The Horror Honeys: Sci-Fi Honey's Best & Worst in Sci-Fi -- 2014

Sci-Fi Honey's Best & Worst in Sci-Fi -- 2014

Sci-Fi Honey 2.0’s Best & Worst of 2014 in Sci-Fi

Well, #SciFriday fans, we are near the end of the year of our Godzilla 2014… and fortunately for us, there were MANY awesome sci-fi horror offerings to fill up our screens all year long!  Let’s take a look back at the year that was, and count down the very best (and one very WORST) in intergalactic ghouls, time-travel terror and spaced-out scares.

Best Sci-Fi of 2014:

While not as polished or precise as some other offerings on this list, writer/director Joe Begos’ first feature film packs a punch in both style and intensity.  This alien abduction shocker was a refreshing little piece of indie entertainment, and is sure to get Begos greenlit to helm some more horror projects in the years to come.

Winner for perhaps the silliest but most effective sequel of the year goes to director Kaare Andrews’ third entry in the Cabin Fever series, starring Sean Astin.  Featuring a catfight scene where two women are literally tearing each other’s skin off, the gruesome makeup effects alone in Patient Zero are worth tuning in for.

The Vicious Brothers are at it again, and this time they’ve brought anal probes.  The run-of-the-mill alien abduction story at the center of this film has plenty of clever dialogue, brisk pacing, and nifty effects to make standard genre conventions feel fresh again.  Best scene: a man handcuffs himself to a tree to avoid getting sucked into an alien tractor beam – with gruesomely unintended results.
7.  Los Ultimos Dias (The Last Days)
This little-known Spanish entry, written and directed by the Pastor Brothers, puts forth a really chilling question: what would happen if mankind, suddenly crippled by mass-agoraphobia, was too afraid to set foot outside?  The film explores all kinds of reactions to this scenario, and focuses on two men who struggle to overcome it by searching for their loved ones.  On their journey they encounter all forms of post-apocalyptic madness, and it is a wonder to behold.

6.  Lucy
Unwitting drug mule-turned-superbrain Scarlett Johansson kicks both ass and intellect in this surprising sci-fi action pic from genre great Luc Besson.  Equal parts lowbrow action setpieces and highbrow philosophy, Lucy is best enjoyed by strapping on your seatbelt and not asking too many questions – just take in the visually and emotionally captivating story.

The sequel to 2011’s Rise of the Planet of the Apes, Dawn director Matt Reeves expands on the universe of the first film with a compelling look inside the Apes advanced form of civilization.  Using motion-capture technology, Andy Serkis and his consortium of Ape-actors convey a stunning amount of emotion and depth of character in the voices and furrowed expressions of our primate heroes and villains.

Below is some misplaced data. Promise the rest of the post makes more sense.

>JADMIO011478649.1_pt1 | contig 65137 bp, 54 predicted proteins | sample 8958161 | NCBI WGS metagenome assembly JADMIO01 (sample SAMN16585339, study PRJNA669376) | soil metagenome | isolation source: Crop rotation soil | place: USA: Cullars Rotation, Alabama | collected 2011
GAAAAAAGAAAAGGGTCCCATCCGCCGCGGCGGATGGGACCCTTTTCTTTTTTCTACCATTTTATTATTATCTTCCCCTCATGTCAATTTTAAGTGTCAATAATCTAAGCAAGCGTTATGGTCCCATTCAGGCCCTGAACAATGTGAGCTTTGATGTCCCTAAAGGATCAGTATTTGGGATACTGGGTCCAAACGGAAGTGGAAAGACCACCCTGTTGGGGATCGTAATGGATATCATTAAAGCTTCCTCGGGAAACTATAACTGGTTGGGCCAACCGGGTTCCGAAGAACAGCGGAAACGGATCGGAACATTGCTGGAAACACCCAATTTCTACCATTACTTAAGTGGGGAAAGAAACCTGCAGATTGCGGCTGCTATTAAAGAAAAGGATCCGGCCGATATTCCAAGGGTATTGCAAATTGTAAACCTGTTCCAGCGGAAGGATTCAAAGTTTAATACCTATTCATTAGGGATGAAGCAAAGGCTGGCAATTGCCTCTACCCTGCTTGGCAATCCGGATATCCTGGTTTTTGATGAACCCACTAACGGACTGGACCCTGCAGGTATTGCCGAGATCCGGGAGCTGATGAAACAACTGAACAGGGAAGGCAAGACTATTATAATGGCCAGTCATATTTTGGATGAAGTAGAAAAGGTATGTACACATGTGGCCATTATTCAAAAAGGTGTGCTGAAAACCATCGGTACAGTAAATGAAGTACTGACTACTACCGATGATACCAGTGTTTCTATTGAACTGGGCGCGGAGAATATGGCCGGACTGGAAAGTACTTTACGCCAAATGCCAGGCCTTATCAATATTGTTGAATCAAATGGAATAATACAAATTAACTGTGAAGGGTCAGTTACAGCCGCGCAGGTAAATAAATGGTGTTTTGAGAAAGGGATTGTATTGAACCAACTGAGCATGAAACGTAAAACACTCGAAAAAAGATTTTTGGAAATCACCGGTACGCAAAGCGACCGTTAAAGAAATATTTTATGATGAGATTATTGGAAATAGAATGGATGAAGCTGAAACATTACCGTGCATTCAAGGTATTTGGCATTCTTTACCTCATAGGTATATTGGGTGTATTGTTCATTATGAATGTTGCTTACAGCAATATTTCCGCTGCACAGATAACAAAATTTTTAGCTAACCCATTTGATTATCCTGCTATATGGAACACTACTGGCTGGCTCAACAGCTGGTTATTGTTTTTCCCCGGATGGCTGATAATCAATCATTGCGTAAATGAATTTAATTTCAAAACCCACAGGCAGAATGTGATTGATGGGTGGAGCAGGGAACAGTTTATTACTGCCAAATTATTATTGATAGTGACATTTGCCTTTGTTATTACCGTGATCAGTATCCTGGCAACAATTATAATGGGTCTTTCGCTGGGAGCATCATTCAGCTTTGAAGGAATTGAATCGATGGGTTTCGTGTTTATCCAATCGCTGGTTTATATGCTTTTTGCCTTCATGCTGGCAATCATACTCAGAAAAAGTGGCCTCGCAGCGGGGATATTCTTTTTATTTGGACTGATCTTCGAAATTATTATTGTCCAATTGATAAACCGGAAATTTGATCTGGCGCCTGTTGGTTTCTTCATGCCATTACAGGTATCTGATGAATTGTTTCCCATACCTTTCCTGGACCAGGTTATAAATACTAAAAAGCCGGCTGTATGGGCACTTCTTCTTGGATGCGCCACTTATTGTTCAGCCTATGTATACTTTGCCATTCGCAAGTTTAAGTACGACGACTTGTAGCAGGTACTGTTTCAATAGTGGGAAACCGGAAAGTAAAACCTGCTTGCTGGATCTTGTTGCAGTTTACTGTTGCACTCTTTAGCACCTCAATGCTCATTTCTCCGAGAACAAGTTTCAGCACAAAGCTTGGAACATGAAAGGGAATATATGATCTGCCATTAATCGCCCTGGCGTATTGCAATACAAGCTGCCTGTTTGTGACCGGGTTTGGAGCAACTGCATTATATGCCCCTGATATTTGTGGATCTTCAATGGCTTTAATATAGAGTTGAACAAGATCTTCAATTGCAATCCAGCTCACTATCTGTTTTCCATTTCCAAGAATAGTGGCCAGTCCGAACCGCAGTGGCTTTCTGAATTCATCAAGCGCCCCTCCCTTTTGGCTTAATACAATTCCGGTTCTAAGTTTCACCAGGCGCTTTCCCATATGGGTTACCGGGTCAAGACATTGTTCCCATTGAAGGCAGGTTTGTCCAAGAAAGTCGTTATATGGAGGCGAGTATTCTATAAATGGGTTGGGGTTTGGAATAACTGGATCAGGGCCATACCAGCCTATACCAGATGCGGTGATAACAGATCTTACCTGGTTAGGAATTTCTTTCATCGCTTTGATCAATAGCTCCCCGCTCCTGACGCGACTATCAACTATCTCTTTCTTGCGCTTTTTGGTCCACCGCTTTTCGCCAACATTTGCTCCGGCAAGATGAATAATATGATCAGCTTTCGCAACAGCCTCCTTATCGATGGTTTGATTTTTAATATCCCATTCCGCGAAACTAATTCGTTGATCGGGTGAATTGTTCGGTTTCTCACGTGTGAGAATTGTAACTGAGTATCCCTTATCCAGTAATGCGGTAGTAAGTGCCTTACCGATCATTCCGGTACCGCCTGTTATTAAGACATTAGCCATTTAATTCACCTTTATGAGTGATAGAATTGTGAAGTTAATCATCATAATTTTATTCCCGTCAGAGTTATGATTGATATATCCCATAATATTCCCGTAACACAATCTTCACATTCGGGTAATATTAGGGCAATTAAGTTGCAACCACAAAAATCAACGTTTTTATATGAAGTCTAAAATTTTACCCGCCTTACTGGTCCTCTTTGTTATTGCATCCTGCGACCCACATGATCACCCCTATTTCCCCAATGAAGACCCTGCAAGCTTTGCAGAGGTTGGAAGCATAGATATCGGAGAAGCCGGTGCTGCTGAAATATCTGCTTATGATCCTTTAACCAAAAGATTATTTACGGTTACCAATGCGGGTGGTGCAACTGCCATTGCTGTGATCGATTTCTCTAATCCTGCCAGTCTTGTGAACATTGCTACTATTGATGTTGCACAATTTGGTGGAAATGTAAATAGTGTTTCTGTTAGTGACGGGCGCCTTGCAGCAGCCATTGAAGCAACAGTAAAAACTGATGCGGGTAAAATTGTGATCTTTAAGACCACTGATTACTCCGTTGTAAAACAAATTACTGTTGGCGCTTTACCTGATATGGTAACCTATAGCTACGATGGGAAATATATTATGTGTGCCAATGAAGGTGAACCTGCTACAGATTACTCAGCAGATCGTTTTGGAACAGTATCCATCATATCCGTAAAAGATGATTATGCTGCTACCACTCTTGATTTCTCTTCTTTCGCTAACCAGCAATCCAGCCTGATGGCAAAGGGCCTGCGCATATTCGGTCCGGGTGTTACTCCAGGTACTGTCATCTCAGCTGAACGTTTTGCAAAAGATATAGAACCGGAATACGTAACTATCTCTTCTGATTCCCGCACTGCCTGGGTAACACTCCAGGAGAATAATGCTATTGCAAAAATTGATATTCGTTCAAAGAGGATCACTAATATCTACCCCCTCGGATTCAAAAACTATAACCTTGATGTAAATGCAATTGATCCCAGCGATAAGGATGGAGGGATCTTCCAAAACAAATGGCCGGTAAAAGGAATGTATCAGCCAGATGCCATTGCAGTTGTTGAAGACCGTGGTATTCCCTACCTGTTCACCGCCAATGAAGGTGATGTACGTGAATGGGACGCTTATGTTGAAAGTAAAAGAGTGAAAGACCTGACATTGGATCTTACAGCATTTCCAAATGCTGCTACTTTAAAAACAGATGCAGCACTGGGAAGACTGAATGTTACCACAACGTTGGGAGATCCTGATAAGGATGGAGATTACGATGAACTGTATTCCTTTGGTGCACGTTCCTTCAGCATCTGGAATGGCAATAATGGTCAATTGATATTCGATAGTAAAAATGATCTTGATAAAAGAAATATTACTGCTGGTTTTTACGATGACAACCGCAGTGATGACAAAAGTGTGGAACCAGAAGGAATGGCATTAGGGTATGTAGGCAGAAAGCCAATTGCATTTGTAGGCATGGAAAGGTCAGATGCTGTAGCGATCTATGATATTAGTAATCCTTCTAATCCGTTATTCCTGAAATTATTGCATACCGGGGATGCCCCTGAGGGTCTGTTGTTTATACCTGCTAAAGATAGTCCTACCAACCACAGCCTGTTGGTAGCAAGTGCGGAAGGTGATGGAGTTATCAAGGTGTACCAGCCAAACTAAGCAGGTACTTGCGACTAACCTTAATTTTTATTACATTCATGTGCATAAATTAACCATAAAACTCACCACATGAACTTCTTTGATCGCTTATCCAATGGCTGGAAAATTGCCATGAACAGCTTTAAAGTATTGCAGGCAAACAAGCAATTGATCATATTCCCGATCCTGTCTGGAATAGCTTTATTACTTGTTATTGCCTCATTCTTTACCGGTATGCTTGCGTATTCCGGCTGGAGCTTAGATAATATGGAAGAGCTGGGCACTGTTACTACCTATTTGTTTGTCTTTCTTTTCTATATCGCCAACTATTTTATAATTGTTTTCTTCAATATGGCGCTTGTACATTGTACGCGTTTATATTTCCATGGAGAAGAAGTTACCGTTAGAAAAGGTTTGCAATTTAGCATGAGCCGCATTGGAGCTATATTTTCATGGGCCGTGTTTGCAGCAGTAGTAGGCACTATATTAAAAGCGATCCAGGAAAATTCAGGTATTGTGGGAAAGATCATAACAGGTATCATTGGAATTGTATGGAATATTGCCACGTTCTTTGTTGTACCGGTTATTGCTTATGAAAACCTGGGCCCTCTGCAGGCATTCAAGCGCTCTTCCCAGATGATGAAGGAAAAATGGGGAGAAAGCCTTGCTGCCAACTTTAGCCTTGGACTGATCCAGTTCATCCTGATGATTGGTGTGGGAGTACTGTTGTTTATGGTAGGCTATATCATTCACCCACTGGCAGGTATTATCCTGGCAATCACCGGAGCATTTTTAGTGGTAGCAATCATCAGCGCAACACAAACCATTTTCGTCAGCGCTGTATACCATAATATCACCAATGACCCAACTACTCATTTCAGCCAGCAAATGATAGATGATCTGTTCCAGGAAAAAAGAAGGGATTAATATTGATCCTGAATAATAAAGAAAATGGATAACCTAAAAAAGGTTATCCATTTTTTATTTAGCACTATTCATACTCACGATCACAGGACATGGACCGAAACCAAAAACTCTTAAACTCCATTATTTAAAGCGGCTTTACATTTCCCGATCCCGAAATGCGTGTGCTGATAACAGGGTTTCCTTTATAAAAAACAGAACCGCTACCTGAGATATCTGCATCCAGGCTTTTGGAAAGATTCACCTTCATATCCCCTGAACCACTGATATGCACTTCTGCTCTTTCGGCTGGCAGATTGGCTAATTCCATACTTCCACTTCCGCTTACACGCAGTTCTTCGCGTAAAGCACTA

One of my first reviews for the Horror Honeys was a screener sent to me from the company behind The Machine – a UK-produced low-budget indie – and I was instantly slayed by this film’s visual style and thematic power.  The struggle to create the first self-aware form of artificial intelligence is fleshed out both for good (to preserve memory in the face of degenerative illnesses) and for evil (to create a super-soldier without a conscience).  As both sides battle for supremacy, Caity Lotz shines as the scientist-turned-machine caught in the middle of the conflict.

The biggest surprise of the year is still the fact that I am able to say: I actually enjoyed a Tom Cruise movie.  Not only that – but an action Tom Cruise movie.  Setting the man’s Xenu-worship aside, he was able to play a different kind of character in Doug Liman’s film: a coward who eventually – with the tutelage of the awesomely badass Full Metal Bitch, Emily Blunt – can find it in himself to rise up as a hero.

The second ScarJo-starring vehicle of 2014 is also maybe her best performance to date in a thoughtful, provocative horror piece from director Jonathan Glazer.  “Slow burn” is an understatement to describe the film’s mood and pace, with a thematic and visual style that is sure to challenge some viewers.  Under the Skin is not for everyone, but for this Sci-Fi Honey, it is a rare piece of cinema that haunted me long after the images faded to black.

There is a self-aware moment everyone has when watching an incredible movie where one sits up, pays attention, and utters a variation on the words, “fuck yeah!”  The first film of 2014 to give me that feeling was Snowpiercer; a breakneck, Terry Gilliam-esque dystopian mindtrip from Korean director Bong Joon-Ho.  Starring Chris Evans and the always-fantastic Tilda Swinton, Joon-Ho takes us on a journey into the future where all of society is relegated to one caste-divided train, which circumnavigates the frozen Earth for all of eternity.  If you haven’t checked out Snowpiercer, please climb aboard – this is a trip definitely worth taking.

Honorable Mention:  2014 was also the year where one particular sci-fi/thriller film was hyped up beyond belief with a series of breathtaking teaser trailers and promotional material.  Did it live up to the hype?  General consensus is “not really,” but it was a worthy effort.  Gareth Edwards’ Godzilla – or “Fat Godzilla,” as we sometimes like to refer to him – doled out enough action and top-notch monster effects to keep us entertained, but fell short in the human-character department.  Nonetheless, audiences turned out for all the fire-breathing, MUTO-battling warfare, and a sequel is slated for 2018.

WORST of 2014:  Now that you have your list of what you need to watch from 2014, here’s a suggestion on what you can skip.  Paul Hough’s The Human Race takes this year’s top prize for most insipid, overwrought, and underwhelming effort – and great care should be taken to protect your eyes and ears from the assault this film will inflict upon you.  Avoid, avoid, avoid!